On February 2, 2022, P.T. Wyant offered at ptwyant.com a Wednesday Words prompt involving a shadow, a superstition, a tradition.
I do love it whenever she does a prompt involving shadows and nothing too clearly tied in this particular world. (heart) It’s an excuse to head for Omphalos. Any of the versions of Omphalos which you might find behind a Door. Or a place where an Omphalos was or is going to be.
Like the lonely cottage Tayel lives in, trying to pretend things aren’t going to change. Trying to pretend he can’t sense things in the shadows reaching out for him.
He’s not fooling anyone.
Seeing things in the shadows was just superstition.
“From superstition comes tradition.” Map muttered this between her pipe, puffing on it. A faint scent of rose petals, cloves, and something else rose in the air along with a hint of color only Tayel could see. “Bad tradition.”
“What do you mean?” Danyel had to ask. Had to look closely at Map’s tunic, the grayish-green, high collared garment with its half-silver, half-gold clasp of two dragons circling each other. A tunic she always wore over her homespun skirts.
“You start seeing things in the shadows, you start chanting things to keep them away.” Map fixed her fathomless dark eyes, gleaming out of her weathered face upon Tayel, not Danyel. “Before you know it, it’ll become a prayer. A ritual you use to keep whatever you fear at bay. That prayer will feed your fear.”
Tayel flushed. Map knew. Somehow she knew about the little chant he’d started saying whenever the shadows started to move in the bedroom. Especially when they crept closer to Danyel and himself.
“Light of the moon
Keep them at bay
Smile bright and broad
Keep the shadows at bay.”
The crescent moon did look like a smile. A slightly mocking grin which might grace a handsome face very like their brother, Leiwell’s.
“I thought prayers were meant to summon something which would chase away what we fear?” Danyel crossed his arms, gave Map’s clasp a pointed look. “Even if it’s just our own courage?”
“Hah!” Map snorted, removing her pipe. “Your courage doesn’t need to be summoned. It’s already part of yourself. Anything else you might summon is more trouble than he’s worth.”
Tayel swallowed, dropping his head, allowing his hair to fall forward in a wave to shield his expression from scrutiny.
He’d revealed too much already. He didn’t want Map or even Danyel to guess his fancies about the man in the moon.
“He?” Danyel leaned forward, intent on that slip. “Is there someone in particular you’re worried we’ll summon, Map?”
“Just be careful.” The problem with pinning your hair up in an untidy bun was Map couldn’t hide her expression. The way her mouth turned down, her gaze shifted away to avoid Danyel’s. “Words have power. You never know you might be listening.”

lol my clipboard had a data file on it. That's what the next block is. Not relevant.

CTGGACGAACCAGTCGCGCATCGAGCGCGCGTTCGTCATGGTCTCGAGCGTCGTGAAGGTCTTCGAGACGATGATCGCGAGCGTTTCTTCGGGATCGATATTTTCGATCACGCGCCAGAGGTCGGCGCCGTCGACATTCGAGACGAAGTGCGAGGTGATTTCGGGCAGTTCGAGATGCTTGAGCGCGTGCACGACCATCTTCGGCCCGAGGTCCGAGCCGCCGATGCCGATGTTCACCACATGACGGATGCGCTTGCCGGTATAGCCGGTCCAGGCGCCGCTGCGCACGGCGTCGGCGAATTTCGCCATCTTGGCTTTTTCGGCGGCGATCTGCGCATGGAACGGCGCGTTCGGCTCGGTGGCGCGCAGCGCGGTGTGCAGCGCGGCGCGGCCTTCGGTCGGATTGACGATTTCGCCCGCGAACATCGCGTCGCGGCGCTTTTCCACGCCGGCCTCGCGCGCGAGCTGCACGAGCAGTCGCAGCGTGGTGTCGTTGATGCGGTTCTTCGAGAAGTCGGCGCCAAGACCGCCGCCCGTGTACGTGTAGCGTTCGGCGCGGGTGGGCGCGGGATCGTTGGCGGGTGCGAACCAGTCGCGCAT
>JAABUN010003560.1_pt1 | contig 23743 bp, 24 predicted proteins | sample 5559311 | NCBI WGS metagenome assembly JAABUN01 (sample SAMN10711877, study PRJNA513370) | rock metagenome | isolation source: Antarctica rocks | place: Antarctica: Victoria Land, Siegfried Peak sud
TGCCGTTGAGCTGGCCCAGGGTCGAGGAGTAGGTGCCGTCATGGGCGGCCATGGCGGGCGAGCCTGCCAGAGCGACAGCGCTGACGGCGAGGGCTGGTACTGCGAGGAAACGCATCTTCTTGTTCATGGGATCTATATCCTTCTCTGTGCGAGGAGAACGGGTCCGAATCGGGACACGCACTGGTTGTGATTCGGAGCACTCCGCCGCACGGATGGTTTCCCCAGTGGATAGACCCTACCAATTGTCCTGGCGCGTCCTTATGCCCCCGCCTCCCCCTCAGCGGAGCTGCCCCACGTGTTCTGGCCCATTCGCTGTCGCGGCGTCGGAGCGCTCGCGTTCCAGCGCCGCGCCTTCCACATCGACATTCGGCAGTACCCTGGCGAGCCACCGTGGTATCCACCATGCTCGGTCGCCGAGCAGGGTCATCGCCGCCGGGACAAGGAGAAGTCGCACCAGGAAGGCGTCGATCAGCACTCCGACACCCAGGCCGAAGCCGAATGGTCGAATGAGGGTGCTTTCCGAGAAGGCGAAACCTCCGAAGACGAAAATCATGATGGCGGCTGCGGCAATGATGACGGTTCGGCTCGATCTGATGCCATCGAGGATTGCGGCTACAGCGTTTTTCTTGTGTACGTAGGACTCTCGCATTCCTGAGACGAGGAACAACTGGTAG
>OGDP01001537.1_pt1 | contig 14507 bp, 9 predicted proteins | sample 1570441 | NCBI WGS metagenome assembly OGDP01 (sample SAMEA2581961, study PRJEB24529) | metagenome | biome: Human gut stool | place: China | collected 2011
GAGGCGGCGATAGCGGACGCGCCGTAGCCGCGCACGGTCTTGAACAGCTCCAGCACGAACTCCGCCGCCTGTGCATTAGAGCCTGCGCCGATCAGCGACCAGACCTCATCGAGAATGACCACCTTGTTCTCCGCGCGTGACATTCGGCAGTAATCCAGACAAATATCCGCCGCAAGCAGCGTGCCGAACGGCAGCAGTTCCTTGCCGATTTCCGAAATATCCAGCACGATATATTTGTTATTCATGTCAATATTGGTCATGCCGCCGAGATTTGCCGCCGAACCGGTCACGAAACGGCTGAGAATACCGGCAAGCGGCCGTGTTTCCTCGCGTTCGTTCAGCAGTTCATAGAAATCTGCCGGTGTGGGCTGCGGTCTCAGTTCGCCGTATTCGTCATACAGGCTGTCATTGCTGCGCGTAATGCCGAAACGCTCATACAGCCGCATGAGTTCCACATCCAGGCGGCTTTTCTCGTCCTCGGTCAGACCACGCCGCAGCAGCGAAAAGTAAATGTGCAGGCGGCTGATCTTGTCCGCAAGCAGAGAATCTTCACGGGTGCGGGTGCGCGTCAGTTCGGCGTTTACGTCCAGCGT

“We’d know more if you’d tell us.” Danyel wasn’t about to let go of this. “Who might be listening, Map? Who are you afraid of?”
“There’s nothing or no one to be afraid of. Don’t let your imagination run away with you.” Map got up, moving away from the table, turning her back to the twins.
“Don’t offer my imagination a carrot, encouraging it to run!” Danyel retorted, standing up from the table.
Tayel couldn’t help but giggle. They’d seen a picture of a horse in book recently, a horse with a carrot. How the horse strained after the fat vegetable dangled in front of it. The idea of Danyel’s imagination being that horse, trying to get to that carrot was only too apt.
“Here I thought I was offering it a stick.” Tayel heard the smile in Map’s voice, even if she didn’t turn around. “Trust you to see it as a carrot. I’m going to bed.”
She trudged across the floor in the direction of her bedroom, never looking back until she’d opened the door. She offered the twins a tired, almost sad smile before shutting the door behind her.
Danyel gazed at the door with an open mouth. “She didn’t even try to pretend she was hiding something.”
“It’s tiring, holding up a mask when you constantly seek to knock it off.” Tayel shook his head, pushing his hair out of his face. “Map has reasons for not explaining herself.”
“Why did she try to warn us against praying?” Danyel shook his head. “Map was herself part of a religious order. She’s never pretended she wasn’t.”
“Maybe that’s why.” Tayel shifted, glancing at the closed curtains. “Warnings about superstitions becoming traditions soften tragic truths.”
“You know what she meant.” It wasn’t a question. Danyel gazed at him, a troubled frown tugging at his lower lip. “You’re keeping secrets again. From me.”
“Superstitions become traditions. Traditions become a thicket of thorns.” Tayel wouldn’t look at his twin’s pleading face. “We may bleed if we brush our hands against them, but they’ll keep peril out.”
“Or you could stop the superstition from becoming a tradition.” Danyel reached out to take his twin’s hand. “You could tell me what’s making you superstitious. We could face it together.”
Yes. This would be the most direct way to face the problem. Only Tayel was afraid. Not just for himself, but for his brothers. Especially Danyel.
He didn’t want Danyel to see what lay in the shadows. He didn’t want him to reach out for them, to try to get to know them.
No, better to keep them away. Even if it meant embracing superstition instead. At least it was just Tayel.
“Tradition becomes superstition when infused with too much fear.” Tayel shrugged, allowed himself to press his twin’s hands. “Summoning courage may be exactly what I need to do.”
“Do you really need to summon it?” Danyel studied his face intently. “Is there a particular source of courage you need to draw upon? Outside of yourself?”
Tayel cursed himself for being a fool. All this talk of summoning courage had aroused his twin’s curiosity.
“No.” It wasn’t exactly a lie. “I shouldn’t need to.”
Danyel studied him and nodded slightly. It wasn’t clear if his twin believed him or not.
Too many things lay unsaid between them.